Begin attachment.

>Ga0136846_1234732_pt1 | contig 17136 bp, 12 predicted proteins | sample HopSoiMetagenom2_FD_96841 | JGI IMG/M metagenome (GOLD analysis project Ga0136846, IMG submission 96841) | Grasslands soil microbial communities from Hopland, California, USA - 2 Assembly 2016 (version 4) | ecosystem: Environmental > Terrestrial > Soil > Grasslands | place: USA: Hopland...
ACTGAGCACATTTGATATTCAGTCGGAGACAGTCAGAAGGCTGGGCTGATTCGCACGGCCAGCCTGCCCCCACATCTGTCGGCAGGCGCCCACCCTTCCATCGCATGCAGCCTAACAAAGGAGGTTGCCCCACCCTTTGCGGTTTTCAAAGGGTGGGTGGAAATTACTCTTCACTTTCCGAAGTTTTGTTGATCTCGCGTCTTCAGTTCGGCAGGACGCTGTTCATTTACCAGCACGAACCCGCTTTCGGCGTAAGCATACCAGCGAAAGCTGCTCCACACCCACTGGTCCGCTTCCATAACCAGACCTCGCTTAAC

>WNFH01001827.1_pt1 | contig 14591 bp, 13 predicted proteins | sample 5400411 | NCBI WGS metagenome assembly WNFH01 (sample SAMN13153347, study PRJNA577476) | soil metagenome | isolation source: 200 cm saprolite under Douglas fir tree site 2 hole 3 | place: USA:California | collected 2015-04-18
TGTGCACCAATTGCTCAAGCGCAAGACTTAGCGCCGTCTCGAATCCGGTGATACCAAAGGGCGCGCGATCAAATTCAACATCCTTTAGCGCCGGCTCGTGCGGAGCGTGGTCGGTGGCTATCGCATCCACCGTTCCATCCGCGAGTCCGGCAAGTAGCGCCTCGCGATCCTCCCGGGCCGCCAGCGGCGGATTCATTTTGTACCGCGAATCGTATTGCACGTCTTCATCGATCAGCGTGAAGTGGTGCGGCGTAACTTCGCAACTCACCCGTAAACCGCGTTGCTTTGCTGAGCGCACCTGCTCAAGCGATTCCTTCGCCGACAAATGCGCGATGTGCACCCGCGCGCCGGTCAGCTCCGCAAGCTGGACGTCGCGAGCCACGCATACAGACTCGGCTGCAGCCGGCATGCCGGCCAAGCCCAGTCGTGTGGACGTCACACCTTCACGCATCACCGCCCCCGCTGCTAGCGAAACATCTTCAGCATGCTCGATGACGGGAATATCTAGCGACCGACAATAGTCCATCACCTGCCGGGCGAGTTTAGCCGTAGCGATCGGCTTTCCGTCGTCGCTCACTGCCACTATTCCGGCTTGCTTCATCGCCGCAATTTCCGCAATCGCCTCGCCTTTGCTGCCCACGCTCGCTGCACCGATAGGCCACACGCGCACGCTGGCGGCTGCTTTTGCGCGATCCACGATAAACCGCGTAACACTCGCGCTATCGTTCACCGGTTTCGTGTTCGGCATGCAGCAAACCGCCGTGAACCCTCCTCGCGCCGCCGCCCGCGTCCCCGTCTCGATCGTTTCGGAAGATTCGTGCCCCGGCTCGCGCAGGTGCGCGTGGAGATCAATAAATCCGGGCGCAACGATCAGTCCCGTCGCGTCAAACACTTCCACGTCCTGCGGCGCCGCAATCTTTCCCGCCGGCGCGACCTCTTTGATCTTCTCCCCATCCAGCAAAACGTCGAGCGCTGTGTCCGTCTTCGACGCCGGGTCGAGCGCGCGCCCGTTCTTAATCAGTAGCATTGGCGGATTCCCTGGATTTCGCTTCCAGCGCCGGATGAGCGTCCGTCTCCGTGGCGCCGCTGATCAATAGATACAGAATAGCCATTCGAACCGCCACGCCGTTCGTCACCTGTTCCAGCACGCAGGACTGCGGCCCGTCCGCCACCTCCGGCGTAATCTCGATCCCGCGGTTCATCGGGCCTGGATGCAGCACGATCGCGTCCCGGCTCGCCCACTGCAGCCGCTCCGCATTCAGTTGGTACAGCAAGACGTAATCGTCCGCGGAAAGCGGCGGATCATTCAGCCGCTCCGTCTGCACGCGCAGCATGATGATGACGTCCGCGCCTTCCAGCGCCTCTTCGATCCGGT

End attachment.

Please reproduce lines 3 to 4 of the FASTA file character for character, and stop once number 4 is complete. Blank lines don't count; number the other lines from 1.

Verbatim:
>WNFH01001827.1_pt1 | contig 14591 bp, 13 predicted proteins | sample 5400411 | NCBI WGS metagenome assembly WNFH01 (sample SAMN13153347, study PRJNA577476) | soil metagenome | isolation source: 200 cm saprolite under Douglas fir tree site 2 hole 3 | place: USA:California | collected 2015-04-18
TGTGCACCAATTGCTCAAGCGCAAGACTTAGCGCCGTCTCGAATCCGGTGATACCAAAGGGCGCGCGATCAAATTCAACATCCTTTAGCGCCGGCTCGTGCGGAGCGTGGTCGGTGGCTATCGCATCCACCGTTCCATCCGCGAGTCCGGCAAGTAGCGCCTCGCGATCCTCCCGGGCCGCCAGCGGCGGATTCATTTTGTACCGCGAATCGTATTGCACGTCTTCATCGATCAGCGTGAAGTGGTGCGGCGTAACTTCGCAACTCACCCGTAAACCGCGTTGCTTTGCTGAGCGCACCTGCTCAAGCGATTCCTTCGCCGACAAATGCGCGATGTGCACCCGCGCGCCGGTCAGCTCCGCAAGCTGGACGTCGCGAGCCACGCATACAGACTCGGCTGCAGCCGGCATGCCGGCCAAGCCCAGTCGTGTGGACGTCACACCTTCACGCATCACCGCCCCCGCTGCTAGCGAAACATCTTCAGCATGCTCGATGACGGGAATATCTAGCGACCGACAATAGTCCATCACCTGCCGGGCGAGTTTAGCCGTAGCGATCGGCTTTCCGTCGTCGCTCACTGCCACTATTCCGGCTTGCTTCATCGCCGCAATTTCCGCAATCGCCTCGCCTTTGCTGCCCACGCTCGCTGCACCGATAGGCCACACGCGCACGCTGGCGGCTGCTTTTGCGCGATCCACGATAAACCGCGTAACACTCGCGCTATCGTTCACCGGTTTCGTGTTCGGCATGCAGCAAACCGCCGTGAACCCTCCTCGCGCCGCCGCCCGCGTCCCCGTCTCGATCGTTTCGGAAGATTCGTGCCCCGGCTCGCGCAGGTGCGCGTGGAGATCAATAAATCCGGGCGCAACGATCAGTCCCGTCGCGTCAAACACTTCCACGTCCTGCGGCGCCGCAATCTTTCCCGCCGGCGCGACCTCTTTGATCTTCTCCCCATCCAGCAAAACGTCGAGCGCTGTGTCCGTCTTCGACGCCGGGTCGAGCGCGCGCCCGTTCTTAATCAGTAGCATTGGCGGATTCCCTGGATTTCGCTTCCAGCGCCGGATGAGCGTCCGTCTCCGTGGCGCCGCTGATCAATAGATACAGAATAGCCATTCGAACCGCCACGCCGTTCGTCACCTGTTCCAGCACGCAGGACTGCGGCCCGTCCGCCACCTCCGGCGTAATCTCGATCCCGCGGTTCATCGGGCCTGGATGCAGCACGATCGCGTCCCGGCTCGCCCACTGCAGCCGCTCCGCATTCAGTTGGTACAGCAAGACGTAATCGTCCGCGGAAAGCGGCGGATCATTCAGCCGCTCCGTCTGCACGCGCAGCATGATGATGACGTCCGCGCCTTCCAGCGCCTCTTCGATCCGGT